— Reduce the state income tax to its 1997 level, about a 3 percent reduction. Heineman estimates it would save the average family of four earning $55,000 about $120 over three years.
— Eliminate the 5.5 percent state sales tax on home construction and home repair labor at estimated savings of $99 million from July 1, 2007, through June 30, 2009. Those services were made subject to sales tax in 2003.
— Lower the current lid of $1.05 per $100 of assessed property value for schools to $1.025 next fiscal year and $1 the following year. Current law doesn’t call for the drop to $1 until the 2008-2009 fiscal year. The state would contribute an additional $174 million to make up for the drop in local tax revenue for schools. Heineman estimates that a homeowner would save $125 over a three-year period for every $100,000 in property value.
That amounts to about $420 million in cuts over three years. Responses to the propoosal have varied from polite acknowledgement by state senators to childish derision a la Dave Nabity. The Lincoln Journal-Star reports:
State senators didn’t immediately stamp it with their approval, saying they needed to comb through its details first. They may not have any to scrutinize until next month, when Heineman plans to release them as part of his budget recommendation.
The two candidates trying to unseat Heineman as governor, meanwhile, criticized the plan.
While a “step in the right direction,” the cuts should be deeper and tied to a plan to reduce state spending, said U.S. Rep. Tom Osborne.
“I’d hope we could do better than that,” Osborne said. “Not addressed here are things that could be done to significantly decrease state spending"....
Strong state coffers — a forecasting board predicted in October the state would get an additional $262 million over the next two years — is expected to make many senators willing to consider cuts.
Omaha businessman Dave Nabity, a Republican candidate for governor, panned the Heineman plan as “form but not substance” that relies too heavily on faith that revenues will continue to grow....
“How about 40 bucks a year over three years?” Nabity said of estimated savings for a family of four earning $55,000 under Heineman’s plan. “Whoopty-aye-yay.”
Ahhh, to be so rich that $40 doesn't mean a damn thing. But still, regardless of Nabity's slap in the face to Nebraska's working families, Heineman's numbers don't add up.
A $420 million reduction in tax collections over 3 years vs. a projected budget surplus of $260 million over the next two means, on average, at least another $30 million has to be cut from somewhere while the costs of providing health care and education sky-rocket and numerous state-owned buildings stand in disrepair.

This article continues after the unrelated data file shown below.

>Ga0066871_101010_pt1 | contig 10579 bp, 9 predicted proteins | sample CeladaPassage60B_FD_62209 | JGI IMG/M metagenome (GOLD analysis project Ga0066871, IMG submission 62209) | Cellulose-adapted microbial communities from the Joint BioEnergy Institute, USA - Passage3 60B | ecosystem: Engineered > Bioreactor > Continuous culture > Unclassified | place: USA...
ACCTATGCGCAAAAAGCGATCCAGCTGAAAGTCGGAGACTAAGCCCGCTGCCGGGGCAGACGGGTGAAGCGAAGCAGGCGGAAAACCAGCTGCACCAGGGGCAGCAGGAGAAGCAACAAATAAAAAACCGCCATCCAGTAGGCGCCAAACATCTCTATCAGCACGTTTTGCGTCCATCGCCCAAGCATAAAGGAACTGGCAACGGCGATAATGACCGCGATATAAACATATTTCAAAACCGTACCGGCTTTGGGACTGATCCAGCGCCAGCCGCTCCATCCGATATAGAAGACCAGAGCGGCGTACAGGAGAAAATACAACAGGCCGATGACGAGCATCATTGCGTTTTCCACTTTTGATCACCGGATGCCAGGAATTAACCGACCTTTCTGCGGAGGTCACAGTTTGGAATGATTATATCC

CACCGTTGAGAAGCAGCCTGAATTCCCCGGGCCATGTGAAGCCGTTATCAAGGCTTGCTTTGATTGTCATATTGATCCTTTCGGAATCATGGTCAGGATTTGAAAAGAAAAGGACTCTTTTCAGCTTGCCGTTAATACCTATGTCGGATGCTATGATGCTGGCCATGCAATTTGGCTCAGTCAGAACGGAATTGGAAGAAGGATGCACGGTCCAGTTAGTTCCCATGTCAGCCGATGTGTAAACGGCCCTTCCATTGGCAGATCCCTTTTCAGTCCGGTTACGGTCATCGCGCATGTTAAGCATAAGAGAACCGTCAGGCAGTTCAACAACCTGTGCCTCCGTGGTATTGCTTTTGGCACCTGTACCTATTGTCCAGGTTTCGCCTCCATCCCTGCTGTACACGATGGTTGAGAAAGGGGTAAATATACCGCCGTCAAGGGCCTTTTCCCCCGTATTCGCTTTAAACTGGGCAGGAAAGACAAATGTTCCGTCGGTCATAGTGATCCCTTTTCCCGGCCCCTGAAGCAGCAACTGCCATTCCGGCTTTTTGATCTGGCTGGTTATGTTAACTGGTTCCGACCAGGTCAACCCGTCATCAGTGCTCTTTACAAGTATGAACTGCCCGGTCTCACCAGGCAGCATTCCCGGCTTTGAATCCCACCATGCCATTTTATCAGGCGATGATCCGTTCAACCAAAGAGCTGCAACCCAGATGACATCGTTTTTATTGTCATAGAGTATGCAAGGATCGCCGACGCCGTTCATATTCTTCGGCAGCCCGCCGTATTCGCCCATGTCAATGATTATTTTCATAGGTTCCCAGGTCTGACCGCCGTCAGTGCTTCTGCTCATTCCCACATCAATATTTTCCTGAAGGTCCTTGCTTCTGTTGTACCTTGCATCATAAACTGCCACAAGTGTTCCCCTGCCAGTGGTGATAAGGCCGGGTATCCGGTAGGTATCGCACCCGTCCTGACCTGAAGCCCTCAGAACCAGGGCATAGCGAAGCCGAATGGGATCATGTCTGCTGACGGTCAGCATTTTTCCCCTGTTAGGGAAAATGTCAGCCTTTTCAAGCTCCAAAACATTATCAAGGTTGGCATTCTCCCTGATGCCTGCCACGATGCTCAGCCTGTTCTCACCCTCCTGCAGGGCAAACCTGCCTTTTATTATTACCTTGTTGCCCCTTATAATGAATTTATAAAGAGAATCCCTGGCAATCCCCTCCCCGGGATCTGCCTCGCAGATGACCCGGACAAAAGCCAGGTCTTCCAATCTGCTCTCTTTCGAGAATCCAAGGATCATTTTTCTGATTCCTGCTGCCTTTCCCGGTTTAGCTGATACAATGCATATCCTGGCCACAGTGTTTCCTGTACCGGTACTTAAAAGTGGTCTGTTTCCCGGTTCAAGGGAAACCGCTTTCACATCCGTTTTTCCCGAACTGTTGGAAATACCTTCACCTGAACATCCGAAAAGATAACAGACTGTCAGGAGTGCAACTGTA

I'll "whoopty-aye-yay" to that.
Obviously, Heineman and his gubernatorial opponents are willing to say anything at this point. They seem willing to promise whatever will get them the most votes without completely bankrupting the state under their supposed watch (and Nabity, in his desperation, hardly even considers that). That leaves the common sense of our state senators our last true hope for responsible government (historically, not always a wise gambit).
From them, it's clear that Heineman's tax cut proposal won't be the only one of its kind. Already, longtime Lincoln Senator David Landis has made his own proposal of an approximate 50% cut in vehicle taxes not only more noticeable but also reaching a broader cross-section of Nebraska citizens.
At least, the Landis proposal has a bit of flexibility attached to it should the state's economy suddenly face a significant down-turn. Heineman, Osborne, and company seem happy to play in a magical world of unicorns and fairies where no such possibility exists (just as they similarly disregard the coming health care/medicaid crisis that haunts our every step).
I don't know where it all ends. I don't know where it should. But, remember that it's always a lot easier promising money back to the voters than it is saying where the required spending cuts are coming from. Until I hear the latter, these promises are just more politically-motivated drivel.
More proposals will come, as well they should. Each of our state legislators - having actually been elected rather than appointed and then stumbling into the job like Heineman - have the right and the duty to be heard in setting the immediate course for the state budget. As more facts and proposals unfold, the lay of the land will become much clearer and, hopefully, the reasonable course thus far avoided by the GOP candidates for governor shall surely reveal itself.
"No taxes without representation. No tax cuts without meeting our obligations...as a great society and as thoughtful, compassionate human beings."